India is among the top five producers of two agri commodities globally - sugar and cotton. Due to supply factors, the near-term domestic outlook for the two commodities appears positive, barring the risk of a sharp increase in imports.
Ex-mill sugar M (medium) grade spot price at Kolhapur could rebound from Rs 3,050 per 100 kg to Rs 3,250 level through the April-June quarter. Sugar consumption is at a seasonal high during summer. On the supply side, the government recently announced non-levy quota for six months up to September 2013 at 10.4 million tonnes (mt). This is about 400,000 tonnes higher than that in the past three seasons but with no monthly sales restriction, this time around mills will have the flexibility to time their sales. Besides, the scrapping of the levy and non-levy quota release mechanism (assuming the April-September non-levy quota is still applicable) is seen as a strong positive price development. The cane crushing operations in Maharashtra and Uttar Pradesh (which contribute nearly 60 per cent of annual India sugar output) could end in April.
On the weather front, the focus will be on April-May precipitation over Maharashtra. The state receives sporadic rain showers during March-May and the resultant marginal increase in moisture, supports cane planting for the new season. Such moisture is of importance for Maharashtra, this year as it grapples with its worst drought in over 40 years. The priority for water distribution through dams has been assigned for drinking purposes over agriculture. Negligible rainfall in April-May (similar to 2012) could have a negative impact on cane planting and in turn sugar output from Maharashtra. These factors support sugar prices over the next three months. But due to import parity for sugar, steady flow of the commodity from overseas markets could keep a check on domestic price.
Cotton seems to have woken up from a slumber lasting October to January-end. The 29mm Rajkot cotton, which traded in the Rs 16,000-16,200 a bale range from October to January, rallied to Rs 19,000 in March, a gain of 15 per cent from January. This price gain continues to hold and is averaging Rs 18,800 a bale in April. Will this price gain hold or can a correction be expected?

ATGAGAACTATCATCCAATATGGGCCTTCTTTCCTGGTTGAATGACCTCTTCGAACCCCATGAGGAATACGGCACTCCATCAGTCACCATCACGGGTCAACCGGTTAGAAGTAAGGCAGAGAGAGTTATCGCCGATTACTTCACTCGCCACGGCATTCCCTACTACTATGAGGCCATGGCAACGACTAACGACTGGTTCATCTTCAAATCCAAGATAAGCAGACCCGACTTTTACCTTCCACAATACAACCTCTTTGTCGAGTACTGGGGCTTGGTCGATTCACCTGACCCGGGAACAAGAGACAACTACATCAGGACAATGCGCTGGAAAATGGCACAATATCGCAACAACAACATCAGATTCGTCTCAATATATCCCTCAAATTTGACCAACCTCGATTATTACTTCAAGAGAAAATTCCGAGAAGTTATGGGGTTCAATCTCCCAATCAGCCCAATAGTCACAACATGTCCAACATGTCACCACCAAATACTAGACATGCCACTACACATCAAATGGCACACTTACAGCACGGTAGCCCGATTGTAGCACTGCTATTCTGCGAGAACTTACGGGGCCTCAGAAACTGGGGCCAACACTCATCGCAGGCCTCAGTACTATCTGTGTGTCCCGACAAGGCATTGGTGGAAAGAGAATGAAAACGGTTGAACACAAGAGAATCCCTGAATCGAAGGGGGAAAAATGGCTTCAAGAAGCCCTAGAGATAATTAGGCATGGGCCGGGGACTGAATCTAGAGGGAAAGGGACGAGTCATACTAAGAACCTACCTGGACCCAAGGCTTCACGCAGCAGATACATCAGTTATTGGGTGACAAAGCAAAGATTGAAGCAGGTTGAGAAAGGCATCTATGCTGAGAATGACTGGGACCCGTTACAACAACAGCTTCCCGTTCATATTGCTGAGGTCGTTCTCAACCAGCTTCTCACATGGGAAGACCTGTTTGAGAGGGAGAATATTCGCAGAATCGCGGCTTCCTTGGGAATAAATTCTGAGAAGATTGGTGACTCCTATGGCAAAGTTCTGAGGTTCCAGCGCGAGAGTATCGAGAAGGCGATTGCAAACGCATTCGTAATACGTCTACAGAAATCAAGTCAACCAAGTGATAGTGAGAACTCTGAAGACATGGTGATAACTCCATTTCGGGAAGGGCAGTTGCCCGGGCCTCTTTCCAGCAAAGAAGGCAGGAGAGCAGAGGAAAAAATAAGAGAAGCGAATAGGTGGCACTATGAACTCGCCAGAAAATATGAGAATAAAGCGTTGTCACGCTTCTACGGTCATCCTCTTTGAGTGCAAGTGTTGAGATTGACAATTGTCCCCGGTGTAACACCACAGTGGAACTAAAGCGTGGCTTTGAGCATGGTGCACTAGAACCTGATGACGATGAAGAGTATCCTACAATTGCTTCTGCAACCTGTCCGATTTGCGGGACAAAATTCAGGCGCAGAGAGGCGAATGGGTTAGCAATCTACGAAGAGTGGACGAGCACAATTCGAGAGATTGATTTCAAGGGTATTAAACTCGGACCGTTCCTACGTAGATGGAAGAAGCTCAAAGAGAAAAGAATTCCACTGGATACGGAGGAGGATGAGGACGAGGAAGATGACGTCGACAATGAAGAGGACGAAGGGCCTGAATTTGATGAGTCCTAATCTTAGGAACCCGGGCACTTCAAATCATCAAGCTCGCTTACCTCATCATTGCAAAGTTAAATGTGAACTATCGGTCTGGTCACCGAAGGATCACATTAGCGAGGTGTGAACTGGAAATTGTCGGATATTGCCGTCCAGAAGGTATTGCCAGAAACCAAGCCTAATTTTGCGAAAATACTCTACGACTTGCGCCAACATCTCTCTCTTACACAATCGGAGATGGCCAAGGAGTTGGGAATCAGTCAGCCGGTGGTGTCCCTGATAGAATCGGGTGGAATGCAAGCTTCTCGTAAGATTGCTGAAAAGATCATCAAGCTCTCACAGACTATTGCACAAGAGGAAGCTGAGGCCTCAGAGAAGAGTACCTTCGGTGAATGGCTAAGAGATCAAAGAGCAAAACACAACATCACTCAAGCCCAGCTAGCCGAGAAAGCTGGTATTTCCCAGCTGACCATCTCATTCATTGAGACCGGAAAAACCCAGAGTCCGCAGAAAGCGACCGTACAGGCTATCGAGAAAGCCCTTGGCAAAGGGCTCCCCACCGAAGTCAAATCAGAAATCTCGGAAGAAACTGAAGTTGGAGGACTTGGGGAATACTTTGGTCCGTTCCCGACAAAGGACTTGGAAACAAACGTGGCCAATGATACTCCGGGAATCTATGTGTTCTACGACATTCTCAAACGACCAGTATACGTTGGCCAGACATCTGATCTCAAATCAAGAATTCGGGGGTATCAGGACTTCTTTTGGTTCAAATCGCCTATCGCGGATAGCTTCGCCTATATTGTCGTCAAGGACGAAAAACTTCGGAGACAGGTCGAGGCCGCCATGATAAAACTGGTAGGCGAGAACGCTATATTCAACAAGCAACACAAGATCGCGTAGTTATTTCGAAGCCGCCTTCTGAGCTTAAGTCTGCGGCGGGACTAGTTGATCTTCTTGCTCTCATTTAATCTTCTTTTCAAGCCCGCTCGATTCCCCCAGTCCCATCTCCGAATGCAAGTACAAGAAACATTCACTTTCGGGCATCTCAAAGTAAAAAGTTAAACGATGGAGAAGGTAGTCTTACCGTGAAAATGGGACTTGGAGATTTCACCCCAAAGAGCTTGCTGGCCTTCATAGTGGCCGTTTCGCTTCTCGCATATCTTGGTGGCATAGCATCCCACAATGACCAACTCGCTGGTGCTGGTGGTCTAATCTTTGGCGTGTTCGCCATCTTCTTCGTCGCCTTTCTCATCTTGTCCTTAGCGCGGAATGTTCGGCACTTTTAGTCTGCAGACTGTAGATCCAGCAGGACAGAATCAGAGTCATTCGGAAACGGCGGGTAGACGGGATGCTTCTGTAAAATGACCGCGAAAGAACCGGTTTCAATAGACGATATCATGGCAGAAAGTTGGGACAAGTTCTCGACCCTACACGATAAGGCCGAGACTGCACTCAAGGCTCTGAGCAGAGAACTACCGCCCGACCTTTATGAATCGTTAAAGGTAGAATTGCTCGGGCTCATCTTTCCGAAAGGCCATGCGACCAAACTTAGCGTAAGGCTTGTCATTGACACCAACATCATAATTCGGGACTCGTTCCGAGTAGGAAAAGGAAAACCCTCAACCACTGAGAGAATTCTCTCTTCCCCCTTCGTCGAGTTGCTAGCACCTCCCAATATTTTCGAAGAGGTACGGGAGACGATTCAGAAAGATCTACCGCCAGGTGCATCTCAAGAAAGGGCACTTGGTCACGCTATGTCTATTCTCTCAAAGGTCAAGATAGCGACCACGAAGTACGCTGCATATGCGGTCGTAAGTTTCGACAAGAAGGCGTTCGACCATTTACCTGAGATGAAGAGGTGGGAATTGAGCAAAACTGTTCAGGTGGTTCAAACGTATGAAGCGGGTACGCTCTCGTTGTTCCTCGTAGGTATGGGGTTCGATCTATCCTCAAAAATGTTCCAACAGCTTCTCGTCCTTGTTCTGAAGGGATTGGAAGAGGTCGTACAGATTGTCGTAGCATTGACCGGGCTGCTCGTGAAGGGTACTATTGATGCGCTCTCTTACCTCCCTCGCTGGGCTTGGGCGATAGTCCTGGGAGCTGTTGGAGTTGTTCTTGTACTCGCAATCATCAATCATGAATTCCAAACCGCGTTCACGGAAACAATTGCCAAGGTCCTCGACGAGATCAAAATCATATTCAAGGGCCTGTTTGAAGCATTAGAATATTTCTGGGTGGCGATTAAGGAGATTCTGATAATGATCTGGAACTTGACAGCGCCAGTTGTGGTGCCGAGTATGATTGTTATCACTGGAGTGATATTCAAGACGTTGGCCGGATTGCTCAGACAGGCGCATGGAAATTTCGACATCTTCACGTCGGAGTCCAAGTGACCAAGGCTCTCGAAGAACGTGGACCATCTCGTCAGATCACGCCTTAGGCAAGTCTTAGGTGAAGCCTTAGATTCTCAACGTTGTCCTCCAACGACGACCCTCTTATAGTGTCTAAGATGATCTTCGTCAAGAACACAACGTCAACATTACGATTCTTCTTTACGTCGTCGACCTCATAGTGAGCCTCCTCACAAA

The rally in cotton prices was attributed to the lower arrivals, which dipped from over 250,000 bales per day to below 100,000 bales presently. The lower arrivals are a seasonal phenomenon, as cotton is a kharif crop and arrivals ease into the summer months. But demand pick-up both in terms of exports and mill demand has played a dominating role in the cotton price rally and holds the key to its future price trends. Export registrations have been brisk and there is growing consensus that cotton exports could surpass the eight million bales estimated by the Cotton Advisory Board (CAB) for the 2012-13 season. The CCI has recently registered for one million bales of exports to benefit from the 18 per cent rally in international cotton prices. Domestic mill demand is also expected to remain firm, following good demand from China. Yarn exports in FY2012-13 are estimated at one million metric tonnes compared to 820,000 tonnes a year ago. The low supply and good demand scenario should keep cotton prices supported in the medium term, but just as in sugar, imports of cotton, could play the party spoiler. There were reports of import deals from Africa having been inked in March. This could increase in the coming days on lower availability of domestic cotton. CAB estimates two million bales of cotton imports for the 2012-13 season, higher than the previous season's 1.2 million bales. We expect cotton 29mm Rajkot to trade in the Rs 18,000-Rs 20,000 over the next couple of months.
The author is head-commodity research, Phillip Commodities India Private Limited